Make Capitol Hill One of Your Favorite Destinations
When it comes to advocacy, nothing hits the mark like a well-orchestrated trip to Capitol Hill. I have now been able to visit our legislative houses with other members of ASCB on several occasions. Kevin Wilson, the ASCB Director of Public Policy and Media Relations, does all the groundwork for us and we get a fantastic crash course on how to speak to our politicians to make the message clear and compelling. Kevin contacts the different offices, sets up the schedules, helps us define the points that we will be bringing forward for discussion, and gives us all the background information and beautifully prepared written material that we can use to make our point and to leave behind for further consideration. Through the day, we visit the different senators’ and representatives’ offices as a small group that feels like a well-coordinated team. It is a truly wonderful experience.

One important thing that I have learned from my “Hill Day” experiences is that advocacy has to be a two-way conversation and we need to be ready to listen as well as to talk. The other is that each one of those politicians’ offices sees dozens of visitors every day, all with good causes, all asking for support/funding/legislation. Imagine yourself in a position of some power where everyone that came by was asking for a piece of the pie. What I learned is that it is good to start by showing gratitude and end by offering your service: “How can I/WE help YOU?” As individual researchers and as a scientific society, we have a lot to offer (e.g. data, expertise) and we should come across as being part of a team with common goals, prepared to play our part.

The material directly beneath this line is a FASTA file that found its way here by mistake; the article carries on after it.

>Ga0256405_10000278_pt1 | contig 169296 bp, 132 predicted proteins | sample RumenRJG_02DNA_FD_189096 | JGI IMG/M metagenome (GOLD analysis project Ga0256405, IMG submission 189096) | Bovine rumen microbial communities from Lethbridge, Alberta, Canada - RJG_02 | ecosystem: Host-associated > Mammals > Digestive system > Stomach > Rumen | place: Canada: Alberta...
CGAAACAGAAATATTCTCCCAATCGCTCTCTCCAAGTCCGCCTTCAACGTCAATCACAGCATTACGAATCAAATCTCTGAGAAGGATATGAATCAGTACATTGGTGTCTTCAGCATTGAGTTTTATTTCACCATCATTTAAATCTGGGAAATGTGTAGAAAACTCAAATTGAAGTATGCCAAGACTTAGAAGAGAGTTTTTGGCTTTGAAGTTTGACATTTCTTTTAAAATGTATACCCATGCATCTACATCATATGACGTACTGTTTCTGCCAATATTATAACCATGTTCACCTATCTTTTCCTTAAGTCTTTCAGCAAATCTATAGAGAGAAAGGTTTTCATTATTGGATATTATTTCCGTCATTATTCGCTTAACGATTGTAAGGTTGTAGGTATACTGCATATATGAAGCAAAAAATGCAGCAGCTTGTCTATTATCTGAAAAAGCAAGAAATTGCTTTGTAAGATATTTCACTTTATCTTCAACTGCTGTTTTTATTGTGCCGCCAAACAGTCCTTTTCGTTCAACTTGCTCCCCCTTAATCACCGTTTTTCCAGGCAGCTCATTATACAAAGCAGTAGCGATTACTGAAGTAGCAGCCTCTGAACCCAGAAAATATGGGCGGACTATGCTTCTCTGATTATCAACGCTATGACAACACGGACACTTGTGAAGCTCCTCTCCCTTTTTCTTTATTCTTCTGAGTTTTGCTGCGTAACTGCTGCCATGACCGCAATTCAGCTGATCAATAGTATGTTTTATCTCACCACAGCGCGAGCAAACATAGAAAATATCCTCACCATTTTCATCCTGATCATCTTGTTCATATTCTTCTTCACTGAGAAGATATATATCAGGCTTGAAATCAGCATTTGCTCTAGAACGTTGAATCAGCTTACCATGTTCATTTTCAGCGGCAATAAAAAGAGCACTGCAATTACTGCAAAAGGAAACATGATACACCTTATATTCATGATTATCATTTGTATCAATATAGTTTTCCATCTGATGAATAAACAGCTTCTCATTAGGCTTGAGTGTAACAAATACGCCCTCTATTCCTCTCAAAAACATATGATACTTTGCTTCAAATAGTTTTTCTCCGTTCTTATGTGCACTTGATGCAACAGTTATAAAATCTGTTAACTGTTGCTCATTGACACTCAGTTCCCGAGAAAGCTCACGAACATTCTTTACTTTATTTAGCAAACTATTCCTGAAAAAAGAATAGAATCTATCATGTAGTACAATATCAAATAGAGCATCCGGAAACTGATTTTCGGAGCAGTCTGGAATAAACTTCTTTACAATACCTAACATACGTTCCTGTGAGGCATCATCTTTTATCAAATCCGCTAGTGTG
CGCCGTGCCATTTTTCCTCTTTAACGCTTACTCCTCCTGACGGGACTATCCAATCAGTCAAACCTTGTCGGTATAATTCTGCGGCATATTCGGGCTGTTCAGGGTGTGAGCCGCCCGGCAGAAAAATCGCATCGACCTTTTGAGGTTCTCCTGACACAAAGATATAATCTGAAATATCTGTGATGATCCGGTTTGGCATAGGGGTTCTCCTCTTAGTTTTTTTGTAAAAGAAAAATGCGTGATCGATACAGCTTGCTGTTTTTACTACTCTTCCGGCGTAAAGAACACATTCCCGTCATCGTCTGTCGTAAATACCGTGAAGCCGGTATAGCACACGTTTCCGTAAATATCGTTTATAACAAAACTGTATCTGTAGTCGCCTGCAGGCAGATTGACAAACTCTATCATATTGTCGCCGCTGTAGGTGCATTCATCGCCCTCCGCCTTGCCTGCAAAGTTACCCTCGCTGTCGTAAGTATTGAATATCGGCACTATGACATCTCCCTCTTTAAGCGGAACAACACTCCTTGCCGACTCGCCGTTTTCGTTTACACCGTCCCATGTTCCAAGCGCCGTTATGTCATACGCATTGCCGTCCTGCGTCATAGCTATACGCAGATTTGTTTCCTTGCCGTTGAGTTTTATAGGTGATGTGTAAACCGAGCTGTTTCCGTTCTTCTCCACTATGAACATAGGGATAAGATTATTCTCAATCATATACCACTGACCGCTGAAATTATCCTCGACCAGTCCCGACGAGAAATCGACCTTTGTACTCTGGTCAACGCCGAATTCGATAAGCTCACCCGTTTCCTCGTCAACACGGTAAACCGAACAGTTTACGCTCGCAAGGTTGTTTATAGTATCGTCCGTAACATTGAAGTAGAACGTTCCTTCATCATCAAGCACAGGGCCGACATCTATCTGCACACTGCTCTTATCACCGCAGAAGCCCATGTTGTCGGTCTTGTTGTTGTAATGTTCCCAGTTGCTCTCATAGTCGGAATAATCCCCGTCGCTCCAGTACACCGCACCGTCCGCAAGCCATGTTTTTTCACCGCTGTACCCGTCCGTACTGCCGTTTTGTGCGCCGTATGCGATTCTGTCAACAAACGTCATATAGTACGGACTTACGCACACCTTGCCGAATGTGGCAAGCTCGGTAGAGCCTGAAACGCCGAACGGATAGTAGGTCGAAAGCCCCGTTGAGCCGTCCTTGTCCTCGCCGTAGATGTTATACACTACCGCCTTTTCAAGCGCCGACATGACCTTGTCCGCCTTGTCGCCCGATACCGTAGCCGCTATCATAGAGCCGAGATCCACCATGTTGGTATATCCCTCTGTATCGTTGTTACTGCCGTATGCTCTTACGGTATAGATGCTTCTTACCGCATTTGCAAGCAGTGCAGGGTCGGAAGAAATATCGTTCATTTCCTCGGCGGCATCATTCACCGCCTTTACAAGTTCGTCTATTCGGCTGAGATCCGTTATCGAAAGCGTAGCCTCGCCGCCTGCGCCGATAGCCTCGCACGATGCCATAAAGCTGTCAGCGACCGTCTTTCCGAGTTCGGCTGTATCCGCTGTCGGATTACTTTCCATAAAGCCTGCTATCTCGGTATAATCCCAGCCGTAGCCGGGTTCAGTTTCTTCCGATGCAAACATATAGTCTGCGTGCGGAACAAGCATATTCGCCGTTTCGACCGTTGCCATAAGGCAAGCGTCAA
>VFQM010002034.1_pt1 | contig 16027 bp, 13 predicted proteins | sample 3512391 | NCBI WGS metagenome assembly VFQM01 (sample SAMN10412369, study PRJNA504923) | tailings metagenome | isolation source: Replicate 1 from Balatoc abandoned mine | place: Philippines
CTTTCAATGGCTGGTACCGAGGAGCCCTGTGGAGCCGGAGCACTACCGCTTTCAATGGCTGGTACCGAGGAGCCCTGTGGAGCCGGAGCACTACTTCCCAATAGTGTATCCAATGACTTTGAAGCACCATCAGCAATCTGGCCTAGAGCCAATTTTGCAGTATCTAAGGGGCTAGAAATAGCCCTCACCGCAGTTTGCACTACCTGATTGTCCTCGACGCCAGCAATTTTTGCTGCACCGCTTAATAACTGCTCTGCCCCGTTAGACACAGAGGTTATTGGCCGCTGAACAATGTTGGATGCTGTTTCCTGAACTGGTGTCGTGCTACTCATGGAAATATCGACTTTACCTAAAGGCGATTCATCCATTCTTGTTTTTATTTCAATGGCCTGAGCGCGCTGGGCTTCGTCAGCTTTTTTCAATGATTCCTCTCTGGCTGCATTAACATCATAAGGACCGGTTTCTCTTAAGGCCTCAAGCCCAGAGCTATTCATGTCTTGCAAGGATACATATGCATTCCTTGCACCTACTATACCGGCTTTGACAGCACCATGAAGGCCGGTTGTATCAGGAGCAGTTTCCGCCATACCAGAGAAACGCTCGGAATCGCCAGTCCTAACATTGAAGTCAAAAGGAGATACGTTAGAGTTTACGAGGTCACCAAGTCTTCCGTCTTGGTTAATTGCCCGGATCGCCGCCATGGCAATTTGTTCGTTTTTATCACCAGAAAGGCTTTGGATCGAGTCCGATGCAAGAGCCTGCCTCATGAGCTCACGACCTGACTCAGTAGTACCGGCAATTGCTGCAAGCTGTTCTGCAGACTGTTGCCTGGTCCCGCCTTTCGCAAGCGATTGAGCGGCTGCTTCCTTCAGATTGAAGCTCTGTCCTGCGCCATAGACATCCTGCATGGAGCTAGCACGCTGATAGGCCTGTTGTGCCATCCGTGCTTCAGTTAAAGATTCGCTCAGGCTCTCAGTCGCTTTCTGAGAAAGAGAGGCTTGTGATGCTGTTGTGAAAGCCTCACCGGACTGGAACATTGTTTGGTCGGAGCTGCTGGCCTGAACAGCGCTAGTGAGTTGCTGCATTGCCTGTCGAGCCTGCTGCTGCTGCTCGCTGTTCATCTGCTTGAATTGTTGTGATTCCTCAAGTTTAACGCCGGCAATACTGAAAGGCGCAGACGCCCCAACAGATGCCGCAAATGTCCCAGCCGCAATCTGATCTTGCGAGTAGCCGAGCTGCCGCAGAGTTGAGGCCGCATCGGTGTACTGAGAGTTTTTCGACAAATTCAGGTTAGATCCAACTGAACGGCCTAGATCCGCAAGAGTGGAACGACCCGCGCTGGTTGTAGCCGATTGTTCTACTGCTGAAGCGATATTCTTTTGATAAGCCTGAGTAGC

If you are jumping out of your chair right now with excitement about getting involved in your own outreach or advocacy, staff at the ASCB office can offer suggestions and walk you through your first try; contact info@ascb.org. Remember that there is an outreach and advocacy opportunity that takes as much time as you have to give.

About the Author:


Eva Nogales is professor of Molecular and Cell Biology at the University of California, Berkeley; Howard Hughes Medical Institute Investigator; and Senior Faculty Scientist at the Lawrence Berkeley National Laboratory.